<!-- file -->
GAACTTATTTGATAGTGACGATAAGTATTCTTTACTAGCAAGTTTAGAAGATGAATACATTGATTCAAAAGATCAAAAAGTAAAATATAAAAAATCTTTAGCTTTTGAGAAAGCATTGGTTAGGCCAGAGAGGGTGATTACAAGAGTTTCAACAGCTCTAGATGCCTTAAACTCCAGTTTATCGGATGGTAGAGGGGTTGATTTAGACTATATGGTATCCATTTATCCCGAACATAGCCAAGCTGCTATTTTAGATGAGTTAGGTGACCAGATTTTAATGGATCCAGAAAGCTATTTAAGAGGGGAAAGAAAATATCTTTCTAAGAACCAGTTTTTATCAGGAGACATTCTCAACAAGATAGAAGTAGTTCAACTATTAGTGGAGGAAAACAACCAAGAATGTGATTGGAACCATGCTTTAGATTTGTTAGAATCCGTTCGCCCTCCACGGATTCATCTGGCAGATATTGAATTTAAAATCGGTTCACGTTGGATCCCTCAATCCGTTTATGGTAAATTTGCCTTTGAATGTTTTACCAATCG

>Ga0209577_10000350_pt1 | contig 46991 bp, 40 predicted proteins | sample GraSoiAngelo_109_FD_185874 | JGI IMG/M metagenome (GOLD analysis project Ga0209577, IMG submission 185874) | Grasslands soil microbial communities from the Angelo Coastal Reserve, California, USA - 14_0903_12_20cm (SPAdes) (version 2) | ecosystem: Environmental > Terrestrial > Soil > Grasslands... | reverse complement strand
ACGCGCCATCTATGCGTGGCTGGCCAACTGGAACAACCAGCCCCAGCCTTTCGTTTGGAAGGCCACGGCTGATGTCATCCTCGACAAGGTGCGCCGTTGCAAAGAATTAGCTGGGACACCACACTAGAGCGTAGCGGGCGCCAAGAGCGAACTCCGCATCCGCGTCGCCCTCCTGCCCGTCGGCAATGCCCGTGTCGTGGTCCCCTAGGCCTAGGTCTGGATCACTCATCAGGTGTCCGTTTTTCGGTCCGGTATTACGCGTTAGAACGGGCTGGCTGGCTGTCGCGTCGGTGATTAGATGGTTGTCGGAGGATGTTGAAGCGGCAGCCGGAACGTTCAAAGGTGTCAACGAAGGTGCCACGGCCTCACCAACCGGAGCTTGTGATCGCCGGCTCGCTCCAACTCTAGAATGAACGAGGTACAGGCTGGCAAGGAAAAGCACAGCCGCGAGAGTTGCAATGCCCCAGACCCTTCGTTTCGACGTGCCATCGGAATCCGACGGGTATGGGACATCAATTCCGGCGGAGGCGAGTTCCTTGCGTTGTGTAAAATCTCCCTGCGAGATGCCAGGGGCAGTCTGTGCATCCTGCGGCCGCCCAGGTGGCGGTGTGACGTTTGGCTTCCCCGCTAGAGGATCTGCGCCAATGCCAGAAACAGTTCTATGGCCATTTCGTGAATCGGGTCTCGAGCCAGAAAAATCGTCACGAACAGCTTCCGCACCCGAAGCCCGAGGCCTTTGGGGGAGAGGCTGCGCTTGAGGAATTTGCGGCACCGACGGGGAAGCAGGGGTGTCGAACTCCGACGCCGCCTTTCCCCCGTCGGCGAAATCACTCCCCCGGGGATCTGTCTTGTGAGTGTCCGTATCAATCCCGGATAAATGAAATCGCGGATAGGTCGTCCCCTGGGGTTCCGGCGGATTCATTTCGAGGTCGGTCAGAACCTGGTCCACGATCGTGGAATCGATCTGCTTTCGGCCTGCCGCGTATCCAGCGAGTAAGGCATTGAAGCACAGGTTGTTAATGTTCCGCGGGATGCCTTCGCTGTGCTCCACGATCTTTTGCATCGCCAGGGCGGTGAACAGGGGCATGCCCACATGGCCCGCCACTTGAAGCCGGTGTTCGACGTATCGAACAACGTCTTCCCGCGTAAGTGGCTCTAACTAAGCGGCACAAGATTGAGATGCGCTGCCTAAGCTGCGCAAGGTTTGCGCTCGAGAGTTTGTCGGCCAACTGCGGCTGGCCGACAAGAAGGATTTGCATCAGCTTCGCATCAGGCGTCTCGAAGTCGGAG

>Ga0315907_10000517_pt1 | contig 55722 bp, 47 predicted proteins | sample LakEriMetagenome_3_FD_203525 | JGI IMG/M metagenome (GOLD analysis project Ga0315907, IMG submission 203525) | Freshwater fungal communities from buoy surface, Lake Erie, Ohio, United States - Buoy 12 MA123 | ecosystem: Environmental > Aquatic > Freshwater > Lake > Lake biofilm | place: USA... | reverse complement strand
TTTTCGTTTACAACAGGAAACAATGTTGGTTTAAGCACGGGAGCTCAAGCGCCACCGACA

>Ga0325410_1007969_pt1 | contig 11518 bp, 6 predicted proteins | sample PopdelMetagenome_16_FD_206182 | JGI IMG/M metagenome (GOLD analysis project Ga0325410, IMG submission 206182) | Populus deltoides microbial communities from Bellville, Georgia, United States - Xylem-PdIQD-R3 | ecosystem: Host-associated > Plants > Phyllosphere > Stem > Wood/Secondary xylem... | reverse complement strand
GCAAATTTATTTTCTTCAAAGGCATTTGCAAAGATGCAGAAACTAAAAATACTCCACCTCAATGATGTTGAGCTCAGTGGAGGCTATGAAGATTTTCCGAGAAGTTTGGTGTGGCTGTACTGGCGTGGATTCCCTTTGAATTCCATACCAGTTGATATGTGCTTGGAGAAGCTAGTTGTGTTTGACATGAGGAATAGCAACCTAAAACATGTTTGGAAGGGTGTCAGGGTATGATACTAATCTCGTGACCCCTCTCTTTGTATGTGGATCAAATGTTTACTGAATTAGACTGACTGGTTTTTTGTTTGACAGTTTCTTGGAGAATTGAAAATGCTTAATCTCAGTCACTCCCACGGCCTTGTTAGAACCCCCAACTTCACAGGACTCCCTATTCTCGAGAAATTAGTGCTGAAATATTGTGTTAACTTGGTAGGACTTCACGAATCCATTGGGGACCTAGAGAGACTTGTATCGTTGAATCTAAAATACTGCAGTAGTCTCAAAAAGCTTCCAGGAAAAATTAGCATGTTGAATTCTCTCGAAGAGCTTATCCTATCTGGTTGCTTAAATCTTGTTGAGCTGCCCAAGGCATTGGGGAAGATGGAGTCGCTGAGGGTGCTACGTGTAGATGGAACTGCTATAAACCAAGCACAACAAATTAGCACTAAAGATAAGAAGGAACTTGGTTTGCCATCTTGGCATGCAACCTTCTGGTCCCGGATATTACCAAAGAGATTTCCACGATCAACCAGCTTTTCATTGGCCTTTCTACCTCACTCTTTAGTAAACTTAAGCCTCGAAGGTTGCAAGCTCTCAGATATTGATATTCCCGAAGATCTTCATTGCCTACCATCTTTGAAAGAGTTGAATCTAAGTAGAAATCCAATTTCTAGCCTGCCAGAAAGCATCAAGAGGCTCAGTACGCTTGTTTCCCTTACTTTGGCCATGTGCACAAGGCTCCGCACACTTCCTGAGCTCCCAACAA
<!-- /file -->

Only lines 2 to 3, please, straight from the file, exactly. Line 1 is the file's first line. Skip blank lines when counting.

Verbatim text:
>Ga0209577_10000350_pt1 | contig 46991 bp, 40 predicted proteins | sample GraSoiAngelo_109_FD_185874 | JGI IMG/M metagenome (GOLD analysis project Ga0209577, IMG submission 185874) | Grasslands soil microbial communities from the Angelo Coastal Reserve, California, USA - 14_0903_12_20cm (SPAdes) (version 2) | ecosystem: Environmental > Terrestrial > Soil > Grasslands... | reverse complement strand
ACGCGCCATCTATGCGTGGCTGGCCAACTGGAACAACCAGCCCCAGCCTTTCGTTTGGAAGGCCACGGCTGATGTCATCCTCGACAAGGTGCGCCGTTGCAAAGAATTAGCTGGGACACCACACTAGAGCGTAGCGGGCGCCAAGAGCGAACTCCGCATCCGCGTCGCCCTCCTGCCCGTCGGCAATGCCCGTGTCGTGGTCCCCTAGGCCTAGGTCTGGATCACTCATCAGGTGTCCGTTTTTCGGTCCGGTATTACGCGTTAGAACGGGCTGGCTGGCTGTCGCGTCGGTGATTAGATGGTTGTCGGAGGATGTTGAAGCGGCAGCCGGAACGTTCAAAGGTGTCAACGAAGGTGCCACGGCCTCACCAACCGGAGCTTGTGATCGCCGGCTCGCTCCAACTCTAGAATGAACGAGGTACAGGCTGGCAAGGAAAAGCACAGCCGCGAGAGTTGCAATGCCCCAGACCCTTCGTTTCGACGTGCCATCGGAATCCGACGGGTATGGGACATCAATTCCGGCGGAGGCGAGTTCCTTGCGTTGTGTAAAATCTCCCTGCGAGATGCCAGGGGCAGTCTGTGCATCCTGCGGCCGCCCAGGTGGCGGTGTGACGTTTGGCTTCCCCGCTAGAGGATCTGCGCCAATGCCAGAAACAGTTCTATGGCCATTTCGTGAATCGGGTCTCGAGCCAGAAAAATCGTCACGAACAGCTTCCGCACCCGAAGCCCGAGGCCTTTGGGGGAGAGGCTGCGCTTGAGGAATTTGCGGCACCGACGGGGAAGCAGGGGTGTCGAACTCCGACGCCGCCTTTCCCCCGTCGGCGAAATCACTCCCCCGGGGATCTGTCTTGTGAGTGTCCGTATCAATCCCGGATAAATGAAATCGCGGATAGGTCGTCCCCTGGGGTTCCGGCGGATTCATTTCGAGGTCGGTCAGAACCTGGTCCACGATCGTGGAATCGATCTGCTTTCGGCCTGCCGCGTATCCAGCGAGTAAGGCATTGAAGCACAGGTTGTTAATGTTCCGCGGGATGCCTTCGCTGTGCTCCACGATCTTTTGCATCGCCAGGGCGGTGAACAGGGGCATGCCCACATGGCCCGCCACTTGAAGCCGGTGTTCGACGTATCGAACAACGTCTTCCCGCGTAAGTGGCTCTAACTAAGCGGCACAAGATTGAGATGCGCTGCCTAAGCTGCGCAAGGTTTGCGCTCGAGAGTTTGTCGGCCAACTGCGGCTGGCCGACAAGAAGGATTTGCATCAGCTTCGCATCAGGCGTCTCGAAGTCGGAG